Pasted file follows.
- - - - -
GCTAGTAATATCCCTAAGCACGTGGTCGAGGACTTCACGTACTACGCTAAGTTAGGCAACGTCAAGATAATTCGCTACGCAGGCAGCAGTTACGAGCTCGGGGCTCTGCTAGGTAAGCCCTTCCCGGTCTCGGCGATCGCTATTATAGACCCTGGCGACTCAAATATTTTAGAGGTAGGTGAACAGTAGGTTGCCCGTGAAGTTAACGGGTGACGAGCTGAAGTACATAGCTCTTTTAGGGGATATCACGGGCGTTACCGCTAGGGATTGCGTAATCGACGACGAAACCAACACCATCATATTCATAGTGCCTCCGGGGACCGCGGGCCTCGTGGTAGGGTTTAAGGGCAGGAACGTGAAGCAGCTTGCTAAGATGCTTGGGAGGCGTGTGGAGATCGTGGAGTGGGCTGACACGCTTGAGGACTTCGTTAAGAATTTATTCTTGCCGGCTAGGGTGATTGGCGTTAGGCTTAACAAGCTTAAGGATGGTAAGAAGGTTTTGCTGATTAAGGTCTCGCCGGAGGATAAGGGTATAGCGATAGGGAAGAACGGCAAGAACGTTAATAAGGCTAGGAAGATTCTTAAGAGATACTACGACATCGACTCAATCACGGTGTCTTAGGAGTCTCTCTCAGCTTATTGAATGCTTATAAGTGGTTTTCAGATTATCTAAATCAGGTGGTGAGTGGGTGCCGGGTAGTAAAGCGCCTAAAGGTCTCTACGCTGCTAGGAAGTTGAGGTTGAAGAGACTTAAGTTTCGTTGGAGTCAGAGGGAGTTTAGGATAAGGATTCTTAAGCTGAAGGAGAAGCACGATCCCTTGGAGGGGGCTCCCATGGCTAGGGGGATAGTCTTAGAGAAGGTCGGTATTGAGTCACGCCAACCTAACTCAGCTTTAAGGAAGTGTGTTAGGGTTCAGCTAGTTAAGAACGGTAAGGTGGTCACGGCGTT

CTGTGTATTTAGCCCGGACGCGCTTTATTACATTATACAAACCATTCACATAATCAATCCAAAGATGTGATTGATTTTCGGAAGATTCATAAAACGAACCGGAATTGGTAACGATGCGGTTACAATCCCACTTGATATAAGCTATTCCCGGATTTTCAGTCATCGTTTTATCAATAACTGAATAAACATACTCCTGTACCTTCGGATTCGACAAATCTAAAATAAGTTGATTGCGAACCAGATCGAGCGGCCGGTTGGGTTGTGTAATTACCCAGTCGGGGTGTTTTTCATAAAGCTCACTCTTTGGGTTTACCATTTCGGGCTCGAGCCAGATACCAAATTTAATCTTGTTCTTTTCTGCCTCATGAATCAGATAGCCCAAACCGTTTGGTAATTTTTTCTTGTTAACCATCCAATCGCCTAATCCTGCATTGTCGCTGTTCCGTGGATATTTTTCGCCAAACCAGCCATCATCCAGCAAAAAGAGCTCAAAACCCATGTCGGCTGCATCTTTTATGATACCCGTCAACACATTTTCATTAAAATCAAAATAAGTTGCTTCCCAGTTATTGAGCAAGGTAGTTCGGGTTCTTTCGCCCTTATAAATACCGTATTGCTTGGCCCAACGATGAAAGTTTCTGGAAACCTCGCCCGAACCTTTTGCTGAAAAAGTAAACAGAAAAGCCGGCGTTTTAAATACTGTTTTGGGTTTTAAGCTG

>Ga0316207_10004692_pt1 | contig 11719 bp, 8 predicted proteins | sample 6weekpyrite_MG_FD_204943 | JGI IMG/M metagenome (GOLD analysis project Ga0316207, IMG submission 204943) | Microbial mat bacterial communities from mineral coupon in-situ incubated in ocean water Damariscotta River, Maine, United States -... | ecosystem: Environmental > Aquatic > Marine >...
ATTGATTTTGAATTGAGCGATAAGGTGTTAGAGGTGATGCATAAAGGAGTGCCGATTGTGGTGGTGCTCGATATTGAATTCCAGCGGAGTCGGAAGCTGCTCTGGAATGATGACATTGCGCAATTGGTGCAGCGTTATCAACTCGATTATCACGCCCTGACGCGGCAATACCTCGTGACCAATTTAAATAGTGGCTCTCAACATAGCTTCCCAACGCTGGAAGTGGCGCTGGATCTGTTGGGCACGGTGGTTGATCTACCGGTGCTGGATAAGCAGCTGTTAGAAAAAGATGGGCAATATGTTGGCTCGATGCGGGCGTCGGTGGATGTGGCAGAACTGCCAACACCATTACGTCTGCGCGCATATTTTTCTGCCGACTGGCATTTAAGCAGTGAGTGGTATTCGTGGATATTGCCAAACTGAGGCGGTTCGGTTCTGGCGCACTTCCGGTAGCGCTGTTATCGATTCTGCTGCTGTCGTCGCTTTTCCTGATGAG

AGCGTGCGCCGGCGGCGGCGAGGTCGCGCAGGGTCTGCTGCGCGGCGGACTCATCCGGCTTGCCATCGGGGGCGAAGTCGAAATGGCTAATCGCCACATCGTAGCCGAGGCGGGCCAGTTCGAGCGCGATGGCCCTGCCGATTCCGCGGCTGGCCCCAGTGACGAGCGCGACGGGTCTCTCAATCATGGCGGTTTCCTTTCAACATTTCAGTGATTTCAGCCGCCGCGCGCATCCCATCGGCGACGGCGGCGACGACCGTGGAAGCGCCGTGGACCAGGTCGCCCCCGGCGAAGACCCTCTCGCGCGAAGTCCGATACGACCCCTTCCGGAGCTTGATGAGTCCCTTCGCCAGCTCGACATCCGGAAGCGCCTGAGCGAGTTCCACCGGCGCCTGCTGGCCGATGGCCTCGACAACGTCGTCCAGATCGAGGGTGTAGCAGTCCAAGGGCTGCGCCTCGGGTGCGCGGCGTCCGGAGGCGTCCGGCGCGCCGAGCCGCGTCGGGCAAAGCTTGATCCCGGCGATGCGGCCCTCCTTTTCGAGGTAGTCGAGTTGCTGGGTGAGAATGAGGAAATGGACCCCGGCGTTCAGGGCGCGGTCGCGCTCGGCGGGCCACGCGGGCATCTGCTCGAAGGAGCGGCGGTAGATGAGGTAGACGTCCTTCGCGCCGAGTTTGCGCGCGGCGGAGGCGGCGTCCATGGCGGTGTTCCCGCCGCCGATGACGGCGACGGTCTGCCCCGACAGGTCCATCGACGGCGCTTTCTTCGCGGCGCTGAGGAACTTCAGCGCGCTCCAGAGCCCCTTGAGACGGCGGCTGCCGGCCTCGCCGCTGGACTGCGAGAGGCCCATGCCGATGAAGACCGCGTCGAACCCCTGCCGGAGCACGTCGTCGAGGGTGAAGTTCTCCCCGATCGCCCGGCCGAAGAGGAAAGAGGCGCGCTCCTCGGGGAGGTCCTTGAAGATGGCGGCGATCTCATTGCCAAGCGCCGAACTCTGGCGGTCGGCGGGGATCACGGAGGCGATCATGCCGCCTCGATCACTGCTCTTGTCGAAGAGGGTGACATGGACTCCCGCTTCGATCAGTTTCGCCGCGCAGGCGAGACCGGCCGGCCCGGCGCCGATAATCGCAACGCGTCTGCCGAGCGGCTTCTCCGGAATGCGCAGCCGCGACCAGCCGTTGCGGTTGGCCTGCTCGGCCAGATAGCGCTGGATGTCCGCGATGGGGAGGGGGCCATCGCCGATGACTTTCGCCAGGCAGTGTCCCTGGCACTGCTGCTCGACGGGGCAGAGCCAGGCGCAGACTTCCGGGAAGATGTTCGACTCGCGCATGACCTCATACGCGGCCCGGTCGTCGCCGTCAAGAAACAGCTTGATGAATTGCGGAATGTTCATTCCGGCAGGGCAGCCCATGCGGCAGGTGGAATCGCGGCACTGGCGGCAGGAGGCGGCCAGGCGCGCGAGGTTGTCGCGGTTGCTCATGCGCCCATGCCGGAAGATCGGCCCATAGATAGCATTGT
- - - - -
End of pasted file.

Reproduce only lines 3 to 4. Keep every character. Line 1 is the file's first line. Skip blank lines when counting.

>Ga0316207_10004692_pt1 | contig 11719 bp, 8 predicted proteins | sample 6weekpyrite_MG_FD_204943 | JGI IMG/M metagenome (GOLD analysis project Ga0316207, IMG submission 204943) | Microbial mat bacterial communities from mineral coupon in-situ incubated in ocean water Damariscotta River, Maine, United States -... | ecosystem: Environmental > Aquatic > Marine >...
ATTGATTTTGAATTGAGCGATAAGGTGTTAGAGGTGATGCATAAAGGAGTGCCGATTGTGGTGGTGCTCGATATTGAATTCCAGCGGAGTCGGAAGCTGCTCTGGAATGATGACATTGCGCAATTGGTGCAGCGTTATCAACTCGATTATCACGCCCTGACGCGGCAATACCTCGTGACCAATTTAAATAGTGGCTCTCAACATAGCTTCCCAACGCTGGAAGTGGCGCTGGATCTGTTGGGCACGGTGGTTGATCTACCGGTGCTGGATAAGCAGCTGTTAGAAAAAGATGGGCAATATGTTGGCTCGATGCGGGCGTCGGTGGATGTGGCAGAACTGCCAACACCATTACGTCTGCGCGCATATTTTTCTGCCGACTGGCATTTAAGCAGTGAGTGGTATTCGTGGATATTGCCAAACTGAGGCGGTTCGGTTCTGGCGCACTTCCGGTAGCGCTGTTATCGATTCTGCTGCTGTCGTCGCTTTTCCTGATGAG